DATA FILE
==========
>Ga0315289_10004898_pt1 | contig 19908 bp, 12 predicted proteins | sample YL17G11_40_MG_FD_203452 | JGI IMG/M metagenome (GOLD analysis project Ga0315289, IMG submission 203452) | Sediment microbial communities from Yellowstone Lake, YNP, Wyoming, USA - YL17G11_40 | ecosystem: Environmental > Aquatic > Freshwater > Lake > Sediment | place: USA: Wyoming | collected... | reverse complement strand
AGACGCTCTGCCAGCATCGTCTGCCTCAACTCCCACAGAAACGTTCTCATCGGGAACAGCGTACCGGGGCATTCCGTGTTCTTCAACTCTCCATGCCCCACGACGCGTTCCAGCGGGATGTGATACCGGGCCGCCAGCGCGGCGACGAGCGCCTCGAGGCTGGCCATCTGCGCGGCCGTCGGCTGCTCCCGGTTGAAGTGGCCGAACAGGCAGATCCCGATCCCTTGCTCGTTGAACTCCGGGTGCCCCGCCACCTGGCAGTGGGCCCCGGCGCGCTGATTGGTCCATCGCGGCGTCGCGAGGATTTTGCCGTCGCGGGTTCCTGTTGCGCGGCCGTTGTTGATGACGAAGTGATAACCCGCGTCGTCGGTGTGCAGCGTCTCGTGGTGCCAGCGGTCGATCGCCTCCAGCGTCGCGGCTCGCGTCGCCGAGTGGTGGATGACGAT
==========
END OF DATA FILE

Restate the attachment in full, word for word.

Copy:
>Ga0315289_10004898_pt1 | contig 19908 bp, 12 predicted proteins | sample YL17G11_40_MG_FD_203452 | JGI IMG/M metagenome (GOLD analysis project Ga0315289, IMG submission 203452) | Sediment microbial communities from Yellowstone Lake, YNP, Wyoming, USA - YL17G11_40 | ecosystem: Environmental > Aquatic > Freshwater > Lake > Sediment | place: USA: Wyoming | collected... | reverse complement strand
AGACGCTCTGCCAGCATCGTCTGCCTCAACTCCCACAGAAACGTTCTCATCGGGAACAGCGTACCGGGGCATTCCGTGTTCTTCAACTCTCCATGCCCCACGACGCGTTCCAGCGGGATGTGATACCGGGCCGCCAGCGCGGCGACGAGCGCCTCGAGGCTGGCCATCTGCGCGGCCGTCGGCTGCTCCCGGTTGAAGTGGCCGAACAGGCAGATCCCGATCCCTTGCTCGTTGAACTCCGGGTGCCCCGCCACCTGGCAGTGGGCCCCGGCGCGCTGATTGGTCCATCGCGGCGTCGCGAGGATTTTGCCGTCGCGGGTTCCTGTTGCGCGGCCGTTGTTGATGACGAAGTGATAACCCGCGTCGTCGGTGTGCAGCGTCTCGTGGTGCCAGCGGTCGATCGCCTCCAGCGTCGCGGCTCGCGTCGCCGAGTGGTGGATGACGAT